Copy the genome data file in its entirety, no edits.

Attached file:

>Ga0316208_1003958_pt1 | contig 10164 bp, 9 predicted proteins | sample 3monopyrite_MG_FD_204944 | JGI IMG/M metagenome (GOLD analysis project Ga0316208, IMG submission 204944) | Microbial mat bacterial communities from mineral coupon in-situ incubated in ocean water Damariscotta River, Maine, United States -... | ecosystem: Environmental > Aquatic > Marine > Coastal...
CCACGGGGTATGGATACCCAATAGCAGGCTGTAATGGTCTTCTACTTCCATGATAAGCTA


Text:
>Ga0316208_1003958_pt1 | contig 10164 bp, 9 predicted proteins | sample 3monopyrite_MG_FD_204944 | JGI IMG/M metagenome (GOLD analysis project Ga0316208, IMG submission 204944) | Microbial mat bacterial communities from mineral coupon in-situ incubated in ocean water Damariscotta River, Maine, United States -... | ecosystem: Environmental > Aquatic > Marine > Coastal...
CCACGGGGTATGGATACCCAATAGCAGGCTGTAATGGTCTTCTACTTCCATGATAAGCTA